At New Direction’s ( our co-op) I have been teaching the kids Greek mythology each week .
This past week we reviewed some of the Greek gods and the Story of Arachne who boasted to Athene that she was a better weaver then the goddess herself and was turned into a spider and forces to weave for all of eternity.
I incorporate a hands on activity for kids to do while I read to them and talk about the different gods and goddesses. This week they learned to weave and made pot holders with small looms. It was a huge hit.
The kids of course are fascinated by the 3 brothers Zeus, Poseidon and anything to do with Hades and the Underworld.
August House learning site has a section on their website called Story Cove with free, animated stories you can watch online.
They have an excellent selection. Maybe I am bias but I have always loved Aesop’s Fables and any kind of myths- particularly Native American and African ones.
The site has several sections and you can watch Aesops’ Fables online, Indian folktakes, West African folktales.
You do need flass to watch the stories, they are easy to navigate and use by even younger kids.
I highly recommend any of the books on this list. They are historical fiction for kids- suggested age range of 9-12 years. There are many historical fiction books available for girls- this list has some great historical fiction/novels for boys as well.
The list is complied from list of Geoffrey Bilson award winners and shortlisted entries from the last decade. All are superb quality.
THE GEOFFREY BILSON AWARD FOR HISTORICAL FICTION FOR YOUNG PEOPLE
Began 1988. Annual.
Awarded to an outstanding work of historical fiction published by a Canadian in the preceding year. Established in memory of a respected historian and children’s author who died in 1987, the award is administered by the Canadian Children’s Book Centre
2005 Noel, Michel – Good for Nothing“-Good for Nothing
From School Library Journal: Starred Review. Grade 9 Up – Kicked out of a residential school at age 15, unhappy back on the reserve, and overcome by the pressures of fitting in with a foster family in town, Nipishish is eventually rescued by his family and friends. Home again, this young Métis begins to find strength and purpose in his life through the traditions of his Anishnabe heritage and his activist legacy. A strong sense of community life, a love interest, and discovered political intrigue all add to this intimate portrait of a young man’s personal evolution. This first-person narrative unfolds in Quebec from 1959 to 1960, and some of the details are particular to that setting, but much of the struggle, within Nipishish himself, within his indigenous community, and with the outside world, is still relevant for many Indian people in both Canada and the U.S. Although Nipishish does fall into some of the traps that lead to the stereotypical behaviors reflected in the title, readers see the realistic depth of his character that contrasts with the prejudiced labels applied to him. Noël also does an admirable job of showing both strength and weakness, virtue and vice, among the white Canadians and the Anishnabe people alike. He has crafted a story of pain and triumph, with both universal appeal and cultural authenticity. Tanaka’s accomplished translation introduces an award-winning Canadian author to an English-speaking audience, and all libraries should take note. – Sean George, Memphis-Shelby County Public Library & Information Center, Memphis, TN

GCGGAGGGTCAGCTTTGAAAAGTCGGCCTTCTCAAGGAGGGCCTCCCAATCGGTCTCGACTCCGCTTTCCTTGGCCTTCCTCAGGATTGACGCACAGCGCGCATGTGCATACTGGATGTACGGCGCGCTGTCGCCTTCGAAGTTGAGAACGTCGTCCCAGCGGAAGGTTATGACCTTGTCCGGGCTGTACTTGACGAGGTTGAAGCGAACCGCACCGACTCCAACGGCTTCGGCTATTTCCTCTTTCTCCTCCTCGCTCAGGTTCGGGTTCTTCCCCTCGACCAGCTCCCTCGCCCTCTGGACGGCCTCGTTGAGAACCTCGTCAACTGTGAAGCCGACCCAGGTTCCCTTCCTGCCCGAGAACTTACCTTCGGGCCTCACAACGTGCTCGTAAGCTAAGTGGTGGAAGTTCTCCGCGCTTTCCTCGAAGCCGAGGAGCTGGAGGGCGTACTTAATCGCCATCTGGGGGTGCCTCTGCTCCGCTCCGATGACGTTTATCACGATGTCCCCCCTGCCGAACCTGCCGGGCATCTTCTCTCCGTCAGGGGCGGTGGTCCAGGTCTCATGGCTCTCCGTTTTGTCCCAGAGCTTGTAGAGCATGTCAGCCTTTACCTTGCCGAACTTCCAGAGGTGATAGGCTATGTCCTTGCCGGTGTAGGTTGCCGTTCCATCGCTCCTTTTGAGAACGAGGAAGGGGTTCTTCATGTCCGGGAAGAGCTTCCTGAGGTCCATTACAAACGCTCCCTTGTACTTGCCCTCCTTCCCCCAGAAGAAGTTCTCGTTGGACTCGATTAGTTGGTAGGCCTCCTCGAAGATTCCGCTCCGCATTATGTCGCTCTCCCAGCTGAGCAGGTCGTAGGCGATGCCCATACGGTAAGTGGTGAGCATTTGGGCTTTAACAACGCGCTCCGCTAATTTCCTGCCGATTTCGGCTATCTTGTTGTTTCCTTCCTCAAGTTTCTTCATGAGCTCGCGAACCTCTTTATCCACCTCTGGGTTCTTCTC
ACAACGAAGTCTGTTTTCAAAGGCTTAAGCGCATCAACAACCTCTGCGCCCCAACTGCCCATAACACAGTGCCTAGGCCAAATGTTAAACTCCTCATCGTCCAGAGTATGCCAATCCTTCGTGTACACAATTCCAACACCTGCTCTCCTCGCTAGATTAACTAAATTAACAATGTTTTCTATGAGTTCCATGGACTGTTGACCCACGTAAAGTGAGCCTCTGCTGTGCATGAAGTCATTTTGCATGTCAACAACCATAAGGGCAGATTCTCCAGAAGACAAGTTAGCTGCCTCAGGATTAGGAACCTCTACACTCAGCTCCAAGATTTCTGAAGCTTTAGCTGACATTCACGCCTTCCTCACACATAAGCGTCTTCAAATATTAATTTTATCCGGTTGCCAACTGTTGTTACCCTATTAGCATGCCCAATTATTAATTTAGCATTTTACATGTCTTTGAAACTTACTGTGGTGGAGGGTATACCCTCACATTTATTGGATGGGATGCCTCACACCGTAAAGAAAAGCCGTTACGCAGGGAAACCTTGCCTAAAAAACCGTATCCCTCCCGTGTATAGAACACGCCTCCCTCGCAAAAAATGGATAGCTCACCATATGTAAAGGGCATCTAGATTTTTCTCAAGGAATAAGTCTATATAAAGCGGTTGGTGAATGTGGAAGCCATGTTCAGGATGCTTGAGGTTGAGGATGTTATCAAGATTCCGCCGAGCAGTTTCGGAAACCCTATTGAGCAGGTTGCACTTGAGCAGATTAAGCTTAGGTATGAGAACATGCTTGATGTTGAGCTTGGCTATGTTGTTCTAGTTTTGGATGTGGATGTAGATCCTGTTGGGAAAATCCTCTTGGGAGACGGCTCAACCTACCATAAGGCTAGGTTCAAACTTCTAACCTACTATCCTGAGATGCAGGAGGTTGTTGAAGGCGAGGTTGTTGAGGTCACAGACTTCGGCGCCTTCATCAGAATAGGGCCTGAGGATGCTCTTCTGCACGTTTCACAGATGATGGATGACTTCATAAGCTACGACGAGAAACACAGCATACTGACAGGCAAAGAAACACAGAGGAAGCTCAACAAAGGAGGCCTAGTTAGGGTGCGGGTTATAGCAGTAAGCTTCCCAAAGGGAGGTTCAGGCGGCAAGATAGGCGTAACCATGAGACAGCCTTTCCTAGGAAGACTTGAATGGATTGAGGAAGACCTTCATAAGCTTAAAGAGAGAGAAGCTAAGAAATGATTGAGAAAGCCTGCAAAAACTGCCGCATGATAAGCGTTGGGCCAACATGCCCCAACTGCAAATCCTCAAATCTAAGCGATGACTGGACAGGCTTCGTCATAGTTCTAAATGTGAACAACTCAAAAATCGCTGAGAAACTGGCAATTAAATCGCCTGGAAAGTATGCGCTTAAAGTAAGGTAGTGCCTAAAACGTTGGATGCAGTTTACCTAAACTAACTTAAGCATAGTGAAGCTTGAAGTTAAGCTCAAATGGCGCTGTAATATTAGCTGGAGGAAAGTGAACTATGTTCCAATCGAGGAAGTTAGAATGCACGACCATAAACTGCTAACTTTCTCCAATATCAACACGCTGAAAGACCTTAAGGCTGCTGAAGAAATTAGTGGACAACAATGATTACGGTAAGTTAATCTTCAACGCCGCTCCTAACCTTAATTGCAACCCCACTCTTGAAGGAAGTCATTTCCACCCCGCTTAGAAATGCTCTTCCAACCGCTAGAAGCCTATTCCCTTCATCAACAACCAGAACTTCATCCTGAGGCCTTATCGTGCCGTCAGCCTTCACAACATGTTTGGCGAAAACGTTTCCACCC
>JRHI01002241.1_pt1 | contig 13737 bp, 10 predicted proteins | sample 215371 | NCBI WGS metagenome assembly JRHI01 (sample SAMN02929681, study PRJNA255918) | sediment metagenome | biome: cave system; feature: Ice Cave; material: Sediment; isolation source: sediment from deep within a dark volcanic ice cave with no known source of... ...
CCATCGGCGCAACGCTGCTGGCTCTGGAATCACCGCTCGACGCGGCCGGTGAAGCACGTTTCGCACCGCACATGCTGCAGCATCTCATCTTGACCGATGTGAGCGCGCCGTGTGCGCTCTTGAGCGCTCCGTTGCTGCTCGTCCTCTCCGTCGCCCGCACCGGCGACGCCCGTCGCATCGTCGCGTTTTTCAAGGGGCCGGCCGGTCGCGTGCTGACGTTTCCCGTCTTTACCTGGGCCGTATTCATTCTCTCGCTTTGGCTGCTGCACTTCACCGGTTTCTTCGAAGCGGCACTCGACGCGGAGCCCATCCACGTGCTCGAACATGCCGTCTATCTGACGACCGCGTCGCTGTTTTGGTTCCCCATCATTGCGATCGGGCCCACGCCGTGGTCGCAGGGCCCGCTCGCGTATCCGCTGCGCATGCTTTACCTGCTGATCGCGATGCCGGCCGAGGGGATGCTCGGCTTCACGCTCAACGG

Copyright © Reed Business Information, a division of Reed Elsevier Inc. All rights reserved.
Bradford, Karleen Angeline“>Angeline
Carter, Anne Laurel –Last Chance Bay“>Last Chance Bay
McKay, Sharon E. Esther
Matas, Carol Play ball!
2004 Doyle, Brian BOY O’ BOY
Galloway, Patricia The courtesan’s daughter
Little, Jean Brothers far from home
Major, Kevin Ann and Seamus
Stenhouse, Ted A dirty deed
2003 Clark, Joan THE WORD FOR HOME